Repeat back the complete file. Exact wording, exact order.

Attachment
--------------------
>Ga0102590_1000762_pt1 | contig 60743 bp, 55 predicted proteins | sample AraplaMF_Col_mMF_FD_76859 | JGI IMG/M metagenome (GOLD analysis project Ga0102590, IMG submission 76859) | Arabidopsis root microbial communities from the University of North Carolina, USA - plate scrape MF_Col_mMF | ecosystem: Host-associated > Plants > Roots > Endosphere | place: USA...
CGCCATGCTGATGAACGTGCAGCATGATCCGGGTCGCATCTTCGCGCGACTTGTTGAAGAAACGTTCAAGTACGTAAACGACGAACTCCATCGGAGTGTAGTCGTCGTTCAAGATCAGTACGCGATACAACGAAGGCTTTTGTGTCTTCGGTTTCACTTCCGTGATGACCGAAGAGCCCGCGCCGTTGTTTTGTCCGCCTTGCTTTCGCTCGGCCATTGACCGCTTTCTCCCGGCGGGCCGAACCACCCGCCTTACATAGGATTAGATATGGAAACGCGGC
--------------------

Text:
>Ga0102590_1000762_pt1 | contig 60743 bp, 55 predicted proteins | sample AraplaMF_Col_mMF_FD_76859 | JGI IMG/M metagenome (GOLD analysis project Ga0102590, IMG submission 76859) | Arabidopsis root microbial communities from the University of North Carolina, USA - plate scrape MF_Col_mMF | ecosystem: Host-associated > Plants > Roots > Endosphere | place: USA...
CGCCATGCTGATGAACGTGCAGCATGATCCGGGTCGCATCTTCGCGCGACTTGTTGAAGAAACGTTCAAGTACGTAAACGACGAACTCCATCGGAGTGTAGTCGTCGTTCAAGATCAGTACGCGATACAACGAAGGCTTTTGTGTCTTCGGTTTCACTTCCGTGATGACCGAAGAGCCCGCGCCGTTGTTTTGTCCGCCTTGCTTTCGCTCGGCCATTGACCGCTTTCTCCCGGCGGGCCGAACCACCCGCCTTACATAGGATTAGATATGGAAACGCGGC